By Derek Sweet
Are you sick of zombies yet? Seriously, this isn’t the first time we’ve had this chat. Why do we love killing zombies?
Clearly it’s a base desire to kill random everyday people, the guy who cut you off on the highway, or the teenage fast food clerk with the shitty attitude. We all want to indulge in rampant murder but our Judeo-Christian ethic requires that they be turned into mindless monsters first. Yay! for zombie games to fill that psychopathic void!
Dead Island did it differently, though, and did it well. I’m a big fan of this game despite the fact that I am on zombie overload. Zombie game after zombie expansion has dominated the market these past few years, but Dead Island rises above them all with a unique experience.
The year is still young, but this is my favorite game of 2011 thus far.
The game plops you down into the middle of a zombie infestation on a remote island. You literally wake up in a resort hotel room, hung over, and everything has gone to shit overnight. You start searching through baggage for money and supplies, anything that you think might help. There are few survivors and little indication what needs to be done. You are on your own.
Unless you’re playing co-op, in which case you’re almost on your own. The entire game can be experienced with up to 3 friends for a fantastic co-op romp across zombie isle.
I’ve heard people say that this is a Left 4 Dead clone, which absolutely baffles me. Despite the presence of zombies and the fact that there are 4 heroes to choose from, there is little other similarity to be found.
This is a hardcore zombie RPG, plain and simple. Take Dead Rising, give it a first-person perspective and sprinkle a dash of Fallout, and you’re getting closer to what this game is like. That still doesn’t quite describe it, though. It stands on its own as a very unique game, one that you won’t forget for some time.
OK, that’s enough Dead Island worship; let’s talk about what it did wrong. The game is a little buggy, more so than most for sure, but it doesn’t’ ruin the fun by any stretch of the imagination.
In my entire 23.5 hour experience I got stuck in one room by an invisible wall a zombie kept trying to break through, and I was directed into walls or inoperable doors a few times while on the jungle level. That was it. Not exactly a rampant amount of bugs, but still it held me up for a few minutes each time and made the game come off as not being polished.
The map could be improved as well, but it wasn’t too horrible. It made it easy to find objectives and see quickly what a specific set of icons that are too bunched together represent.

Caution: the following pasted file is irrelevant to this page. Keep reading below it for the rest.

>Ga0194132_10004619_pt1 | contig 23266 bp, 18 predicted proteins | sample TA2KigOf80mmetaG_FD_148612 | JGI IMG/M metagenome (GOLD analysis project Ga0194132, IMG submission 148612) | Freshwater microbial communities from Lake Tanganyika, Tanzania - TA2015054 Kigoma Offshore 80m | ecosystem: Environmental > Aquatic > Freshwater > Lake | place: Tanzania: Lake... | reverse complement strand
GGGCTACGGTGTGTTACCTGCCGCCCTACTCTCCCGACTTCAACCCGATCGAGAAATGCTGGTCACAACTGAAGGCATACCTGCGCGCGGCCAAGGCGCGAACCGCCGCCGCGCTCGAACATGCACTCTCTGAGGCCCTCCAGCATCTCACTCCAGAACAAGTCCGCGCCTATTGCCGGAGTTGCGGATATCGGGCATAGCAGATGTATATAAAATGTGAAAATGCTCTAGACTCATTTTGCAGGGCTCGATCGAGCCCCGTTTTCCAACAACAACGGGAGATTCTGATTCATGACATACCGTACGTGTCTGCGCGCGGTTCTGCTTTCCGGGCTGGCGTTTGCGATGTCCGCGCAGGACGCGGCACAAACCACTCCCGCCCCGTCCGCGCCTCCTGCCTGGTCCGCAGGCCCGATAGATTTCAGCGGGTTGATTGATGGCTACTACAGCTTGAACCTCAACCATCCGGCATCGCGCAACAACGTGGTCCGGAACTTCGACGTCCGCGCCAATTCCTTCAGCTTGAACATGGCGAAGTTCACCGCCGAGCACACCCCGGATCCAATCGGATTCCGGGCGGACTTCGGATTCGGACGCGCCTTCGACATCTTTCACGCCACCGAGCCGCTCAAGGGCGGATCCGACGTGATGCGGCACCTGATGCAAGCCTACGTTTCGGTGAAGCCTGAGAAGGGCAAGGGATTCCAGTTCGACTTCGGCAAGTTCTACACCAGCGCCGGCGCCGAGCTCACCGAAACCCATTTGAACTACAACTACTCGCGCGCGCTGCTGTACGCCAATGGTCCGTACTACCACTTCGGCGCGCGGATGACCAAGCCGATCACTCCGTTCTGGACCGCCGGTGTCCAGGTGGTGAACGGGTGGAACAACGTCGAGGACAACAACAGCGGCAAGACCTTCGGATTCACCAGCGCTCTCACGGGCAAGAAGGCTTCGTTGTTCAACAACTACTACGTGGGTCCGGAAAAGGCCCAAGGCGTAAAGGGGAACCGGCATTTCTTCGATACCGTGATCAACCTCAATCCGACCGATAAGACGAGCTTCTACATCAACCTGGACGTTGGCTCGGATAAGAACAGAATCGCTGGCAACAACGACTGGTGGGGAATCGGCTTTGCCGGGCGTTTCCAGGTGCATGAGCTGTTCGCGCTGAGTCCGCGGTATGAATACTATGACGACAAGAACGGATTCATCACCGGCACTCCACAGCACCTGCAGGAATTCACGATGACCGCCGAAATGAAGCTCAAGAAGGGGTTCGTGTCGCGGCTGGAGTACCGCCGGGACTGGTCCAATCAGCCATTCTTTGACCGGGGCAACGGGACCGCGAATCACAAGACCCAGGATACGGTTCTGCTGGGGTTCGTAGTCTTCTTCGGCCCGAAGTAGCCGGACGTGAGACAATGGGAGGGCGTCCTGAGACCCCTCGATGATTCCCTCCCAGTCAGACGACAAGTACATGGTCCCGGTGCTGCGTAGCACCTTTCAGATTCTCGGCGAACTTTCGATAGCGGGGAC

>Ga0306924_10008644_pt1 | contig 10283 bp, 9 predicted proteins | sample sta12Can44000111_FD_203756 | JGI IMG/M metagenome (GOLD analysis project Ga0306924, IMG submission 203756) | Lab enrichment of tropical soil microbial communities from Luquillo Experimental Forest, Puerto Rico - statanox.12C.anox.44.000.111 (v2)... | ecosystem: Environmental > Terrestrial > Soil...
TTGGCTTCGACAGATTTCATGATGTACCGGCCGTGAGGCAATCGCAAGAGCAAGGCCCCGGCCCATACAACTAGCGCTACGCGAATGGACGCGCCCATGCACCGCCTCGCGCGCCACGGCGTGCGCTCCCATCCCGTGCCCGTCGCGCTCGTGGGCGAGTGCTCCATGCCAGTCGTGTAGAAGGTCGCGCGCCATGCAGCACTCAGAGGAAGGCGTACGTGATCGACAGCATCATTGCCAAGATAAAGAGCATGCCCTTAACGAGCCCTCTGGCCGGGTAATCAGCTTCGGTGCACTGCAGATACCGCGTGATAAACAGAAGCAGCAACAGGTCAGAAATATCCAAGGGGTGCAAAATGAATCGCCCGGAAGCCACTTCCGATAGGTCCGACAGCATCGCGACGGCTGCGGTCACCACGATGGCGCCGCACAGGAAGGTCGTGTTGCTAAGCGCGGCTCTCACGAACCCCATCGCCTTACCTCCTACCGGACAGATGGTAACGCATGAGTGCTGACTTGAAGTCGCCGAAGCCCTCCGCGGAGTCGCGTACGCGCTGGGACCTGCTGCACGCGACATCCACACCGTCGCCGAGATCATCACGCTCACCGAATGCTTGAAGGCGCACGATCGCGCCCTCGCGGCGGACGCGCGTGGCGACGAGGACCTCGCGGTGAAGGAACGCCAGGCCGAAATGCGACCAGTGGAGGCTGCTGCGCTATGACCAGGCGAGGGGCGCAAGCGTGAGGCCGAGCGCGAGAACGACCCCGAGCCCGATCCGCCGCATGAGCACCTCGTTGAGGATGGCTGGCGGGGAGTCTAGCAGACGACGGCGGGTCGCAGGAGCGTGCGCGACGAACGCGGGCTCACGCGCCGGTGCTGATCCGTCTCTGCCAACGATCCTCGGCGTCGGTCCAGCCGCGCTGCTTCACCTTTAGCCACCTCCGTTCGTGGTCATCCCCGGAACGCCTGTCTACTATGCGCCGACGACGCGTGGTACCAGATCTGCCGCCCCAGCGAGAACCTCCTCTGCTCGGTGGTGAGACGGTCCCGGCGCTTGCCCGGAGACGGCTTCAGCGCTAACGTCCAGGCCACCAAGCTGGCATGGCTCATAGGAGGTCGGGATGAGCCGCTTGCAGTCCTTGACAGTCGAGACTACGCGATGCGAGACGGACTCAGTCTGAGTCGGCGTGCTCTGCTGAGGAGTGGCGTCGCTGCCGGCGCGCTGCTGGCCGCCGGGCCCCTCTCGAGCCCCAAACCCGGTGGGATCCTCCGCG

A very prominent complaint I’ve seen in the media about this game is that the combat is rough and clunky which all I have to say to that is: You’re a n00b.
With a couple hours practice I could easily decapitate a zombie running at me full tilt, and each type of zombie required a slightly different approach to tackle, which I loved. As far as first-person melee combat goes, this is the best I’ve ever seen.
Crafting is fantastic in Dead Island and marks the first game where I’ve taken it very seriously. I anxiously looted anything I could just to find the right components that would make my machete electrocute targets on critical hits. Not even an MMO has made me want to craft as much as Dead Island.
The story is not exactly Oscar winning material, but frankly it did a great job in filling in just enough blanks for you to tell your own story in your head. This is one of the key skills required to enjoy a role-playing game: The ability to role-play. Dead Island did a great job in making you feel like you were writing your own story rather than just watching a movie, despite having a well-structured central plot.
I suppose you’ve heard enough; I could talk for hours about this game, but we’ll leave it there.
Is Dead Island a perfect game? Far from it, but I implore you to put originality above production value when choosing where to spend your gaming dollar.
You can support games that played it safe and gave you an experience you’ll forget in a month, or you can support games like Dead Island that take a risk and deliver on it.
About the Author (Author Profile)
Markham began his journalism career writing columns in the mid-1980s for Western People Magazine, then reported for a small Saskatchewan daily. He has spent most of his career in media and communications, likes to dabble in politics, was actively involved in economic development for many years, thinks that what goes on in the community is just as important as what happens provincially and nationally, and has a soft spot for small business (big business, not so much). Markham is a bit of a contrarian and usually has a unique take on the events of the day.